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Stratigraphy and Sedimentology of a Late Neoproterozoic Shelf-Slope-Basin System, Flinders Ranges, South Australia: An Excellent Outcrop Analogue for Marginal Marine to Deepwater Transitions in the Subsurface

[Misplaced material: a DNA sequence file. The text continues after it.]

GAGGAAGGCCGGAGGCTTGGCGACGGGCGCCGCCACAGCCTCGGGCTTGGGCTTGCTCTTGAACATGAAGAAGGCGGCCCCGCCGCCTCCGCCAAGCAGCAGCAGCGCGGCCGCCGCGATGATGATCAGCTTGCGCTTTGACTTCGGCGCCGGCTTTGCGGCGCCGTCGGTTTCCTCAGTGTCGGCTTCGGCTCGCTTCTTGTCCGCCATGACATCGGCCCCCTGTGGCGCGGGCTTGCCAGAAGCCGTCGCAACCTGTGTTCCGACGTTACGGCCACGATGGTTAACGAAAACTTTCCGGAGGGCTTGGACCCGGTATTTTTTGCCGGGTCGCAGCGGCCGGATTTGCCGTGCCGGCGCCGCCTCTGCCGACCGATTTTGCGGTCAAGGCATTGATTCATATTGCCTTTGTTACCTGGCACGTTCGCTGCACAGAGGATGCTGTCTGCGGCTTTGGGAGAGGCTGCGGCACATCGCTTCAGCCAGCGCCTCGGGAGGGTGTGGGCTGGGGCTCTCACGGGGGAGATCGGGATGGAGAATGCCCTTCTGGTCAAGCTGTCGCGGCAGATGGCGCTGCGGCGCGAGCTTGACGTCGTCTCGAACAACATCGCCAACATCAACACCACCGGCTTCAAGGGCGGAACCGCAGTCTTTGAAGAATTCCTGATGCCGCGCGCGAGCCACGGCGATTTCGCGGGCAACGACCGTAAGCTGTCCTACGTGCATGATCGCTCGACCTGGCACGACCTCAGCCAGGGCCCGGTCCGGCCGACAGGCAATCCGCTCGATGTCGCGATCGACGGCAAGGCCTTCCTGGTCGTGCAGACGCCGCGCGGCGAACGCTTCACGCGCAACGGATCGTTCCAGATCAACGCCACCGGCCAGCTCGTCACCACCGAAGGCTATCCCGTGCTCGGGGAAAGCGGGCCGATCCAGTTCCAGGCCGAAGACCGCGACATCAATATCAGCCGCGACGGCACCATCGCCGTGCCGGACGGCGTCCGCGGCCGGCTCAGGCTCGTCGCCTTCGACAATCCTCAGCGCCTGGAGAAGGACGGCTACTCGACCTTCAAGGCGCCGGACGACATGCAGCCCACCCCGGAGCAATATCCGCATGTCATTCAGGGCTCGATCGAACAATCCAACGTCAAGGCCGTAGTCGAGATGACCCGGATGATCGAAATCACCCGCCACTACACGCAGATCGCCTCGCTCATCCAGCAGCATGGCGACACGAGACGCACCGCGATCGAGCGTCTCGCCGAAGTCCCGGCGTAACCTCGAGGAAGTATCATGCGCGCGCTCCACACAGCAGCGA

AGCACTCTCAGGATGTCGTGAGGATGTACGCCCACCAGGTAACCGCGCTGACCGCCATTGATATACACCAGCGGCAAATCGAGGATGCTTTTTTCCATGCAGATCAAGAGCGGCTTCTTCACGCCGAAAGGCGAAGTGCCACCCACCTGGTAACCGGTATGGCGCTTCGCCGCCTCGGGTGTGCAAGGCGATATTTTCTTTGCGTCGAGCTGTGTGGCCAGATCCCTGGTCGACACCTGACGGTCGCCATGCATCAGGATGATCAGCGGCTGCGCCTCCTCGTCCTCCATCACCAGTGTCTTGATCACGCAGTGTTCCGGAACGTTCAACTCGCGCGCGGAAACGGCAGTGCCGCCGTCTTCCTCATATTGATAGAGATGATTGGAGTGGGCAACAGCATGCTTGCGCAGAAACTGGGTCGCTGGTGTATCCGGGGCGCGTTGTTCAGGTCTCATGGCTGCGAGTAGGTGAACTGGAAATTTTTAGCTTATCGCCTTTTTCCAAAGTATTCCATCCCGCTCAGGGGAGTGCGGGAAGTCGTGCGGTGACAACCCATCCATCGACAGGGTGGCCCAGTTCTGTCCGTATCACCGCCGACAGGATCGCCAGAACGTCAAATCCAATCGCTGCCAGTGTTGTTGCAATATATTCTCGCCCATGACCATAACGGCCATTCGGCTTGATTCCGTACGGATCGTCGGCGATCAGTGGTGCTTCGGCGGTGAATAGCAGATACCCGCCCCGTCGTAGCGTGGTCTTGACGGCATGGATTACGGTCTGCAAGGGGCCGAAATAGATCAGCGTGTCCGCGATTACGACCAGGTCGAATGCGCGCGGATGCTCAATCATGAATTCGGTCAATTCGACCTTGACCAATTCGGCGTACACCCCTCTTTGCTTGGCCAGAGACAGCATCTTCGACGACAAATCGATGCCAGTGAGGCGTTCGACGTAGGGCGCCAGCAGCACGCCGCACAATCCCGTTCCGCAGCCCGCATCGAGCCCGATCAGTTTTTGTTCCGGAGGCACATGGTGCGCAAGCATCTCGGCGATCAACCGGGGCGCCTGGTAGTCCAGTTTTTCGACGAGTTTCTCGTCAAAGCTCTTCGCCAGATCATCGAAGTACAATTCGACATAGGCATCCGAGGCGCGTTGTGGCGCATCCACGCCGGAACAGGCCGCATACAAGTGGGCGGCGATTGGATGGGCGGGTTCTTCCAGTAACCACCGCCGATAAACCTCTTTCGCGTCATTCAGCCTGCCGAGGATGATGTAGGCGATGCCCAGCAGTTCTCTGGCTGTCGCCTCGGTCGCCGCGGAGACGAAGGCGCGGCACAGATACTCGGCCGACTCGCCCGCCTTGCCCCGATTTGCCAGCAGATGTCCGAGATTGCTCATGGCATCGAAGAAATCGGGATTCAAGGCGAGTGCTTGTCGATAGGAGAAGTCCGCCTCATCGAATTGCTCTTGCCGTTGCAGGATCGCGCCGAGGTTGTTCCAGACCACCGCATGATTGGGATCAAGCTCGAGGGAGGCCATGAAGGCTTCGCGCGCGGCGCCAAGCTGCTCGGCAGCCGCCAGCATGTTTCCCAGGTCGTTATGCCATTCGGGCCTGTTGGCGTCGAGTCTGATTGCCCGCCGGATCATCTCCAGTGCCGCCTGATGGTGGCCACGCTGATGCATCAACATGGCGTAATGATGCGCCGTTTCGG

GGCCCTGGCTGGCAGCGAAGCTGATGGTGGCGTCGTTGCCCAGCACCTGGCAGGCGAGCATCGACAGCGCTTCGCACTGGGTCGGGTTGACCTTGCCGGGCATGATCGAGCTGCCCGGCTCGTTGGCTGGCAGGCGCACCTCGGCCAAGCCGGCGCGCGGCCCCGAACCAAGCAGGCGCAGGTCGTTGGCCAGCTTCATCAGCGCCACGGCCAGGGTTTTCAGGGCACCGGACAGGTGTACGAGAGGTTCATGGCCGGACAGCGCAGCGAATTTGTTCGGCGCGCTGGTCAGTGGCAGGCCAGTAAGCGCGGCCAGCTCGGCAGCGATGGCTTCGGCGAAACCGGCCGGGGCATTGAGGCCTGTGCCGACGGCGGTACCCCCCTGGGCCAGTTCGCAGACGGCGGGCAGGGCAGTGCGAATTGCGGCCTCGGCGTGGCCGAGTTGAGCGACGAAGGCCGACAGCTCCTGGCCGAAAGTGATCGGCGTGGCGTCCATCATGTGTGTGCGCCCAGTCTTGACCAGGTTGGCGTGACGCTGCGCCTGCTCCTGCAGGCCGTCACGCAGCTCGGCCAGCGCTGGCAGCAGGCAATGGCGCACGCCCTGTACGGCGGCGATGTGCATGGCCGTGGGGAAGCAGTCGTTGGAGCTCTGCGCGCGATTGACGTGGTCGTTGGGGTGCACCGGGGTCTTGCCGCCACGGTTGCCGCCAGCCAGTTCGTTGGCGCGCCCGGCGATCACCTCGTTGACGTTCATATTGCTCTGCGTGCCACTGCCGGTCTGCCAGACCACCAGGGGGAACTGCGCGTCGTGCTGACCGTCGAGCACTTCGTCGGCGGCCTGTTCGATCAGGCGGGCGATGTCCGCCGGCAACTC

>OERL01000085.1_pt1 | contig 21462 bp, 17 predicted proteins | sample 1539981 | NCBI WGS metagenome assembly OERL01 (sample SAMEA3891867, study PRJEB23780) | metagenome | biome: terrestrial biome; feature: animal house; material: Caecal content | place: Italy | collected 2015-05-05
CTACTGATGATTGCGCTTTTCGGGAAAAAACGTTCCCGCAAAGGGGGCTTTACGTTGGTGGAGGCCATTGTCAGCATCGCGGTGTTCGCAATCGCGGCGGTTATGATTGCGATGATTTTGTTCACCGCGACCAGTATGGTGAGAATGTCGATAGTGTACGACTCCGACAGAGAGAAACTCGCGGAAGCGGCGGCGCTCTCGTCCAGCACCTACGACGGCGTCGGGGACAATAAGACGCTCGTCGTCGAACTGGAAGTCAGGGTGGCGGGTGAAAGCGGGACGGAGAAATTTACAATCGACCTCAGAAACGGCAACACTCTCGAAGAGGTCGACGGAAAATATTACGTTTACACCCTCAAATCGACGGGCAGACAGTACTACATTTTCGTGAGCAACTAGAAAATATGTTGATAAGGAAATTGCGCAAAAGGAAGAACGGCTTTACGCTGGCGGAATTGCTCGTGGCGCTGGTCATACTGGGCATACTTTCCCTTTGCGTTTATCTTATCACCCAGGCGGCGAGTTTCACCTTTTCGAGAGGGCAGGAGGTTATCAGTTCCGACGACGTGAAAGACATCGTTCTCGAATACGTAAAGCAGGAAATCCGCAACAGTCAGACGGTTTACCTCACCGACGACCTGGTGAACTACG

The Flinders Ranges in South Australia expose an extensive suite of Late Neoproterozoic clastic sediments deposited in the Adelaide Rift Complex, a major rift-sag basin and passive margin system active from the Proterozoic through the Cambrian. The world-class exposures in this region allow valuable insight into the stratigraphic architecture of analogous basins around the world, which often contain both source rocks and petroleum reservoirs. The Billy Springs Formation in the northern Flinders is the deepwater equivalent of the lower part of the coarser, shallow-marine Pound Subgroup, and provides an opportunity to examine relatively undescribed offshore equivalents of well-studied marginal marine strata to the south. Our investigations consist of several measured stratigraphic sections, which reveal a kilometre-scale sequence of silts and sands containing well-preserved primary sedimentary structures. Detailed sedimentological analysis, including petrography, indicates that deposition was influenced by gravity-driven mass flow processes. Sedimentation patterns differ markedly across the 100+ kilometre-wide study area, likely due to differences in bathymetry related to both larger basin paleogeography and subsidence associated with underlying salt withdrawal. Vertical stratigraphic changes are also present, and reflect the transformation from slump processes to turbidity currents. Ongoing work (2013) will examine additional exposures in Vulkathunha-Gammon Ranges National Park, which will allow offshore deposits of the Billy Springs Formation to be connected in a transect to the type locality over 100 kilometres to the south, where sediments were deposited above wave base. A better understanding of the sedimentary character of this shelf-slope transition, as well as that of salt-withdrawal minibasins, is important for modelling hydrocarbon systems, and for reconstructing the paleogeography of the Neoproterozoic of South Australia. Future work will examine sediment provenance using detrital zircon U/Pb dating, and will expand the investigation of lithologic variability in the Pound Subgroup by focusing on diapir-sediment interaction in other areas.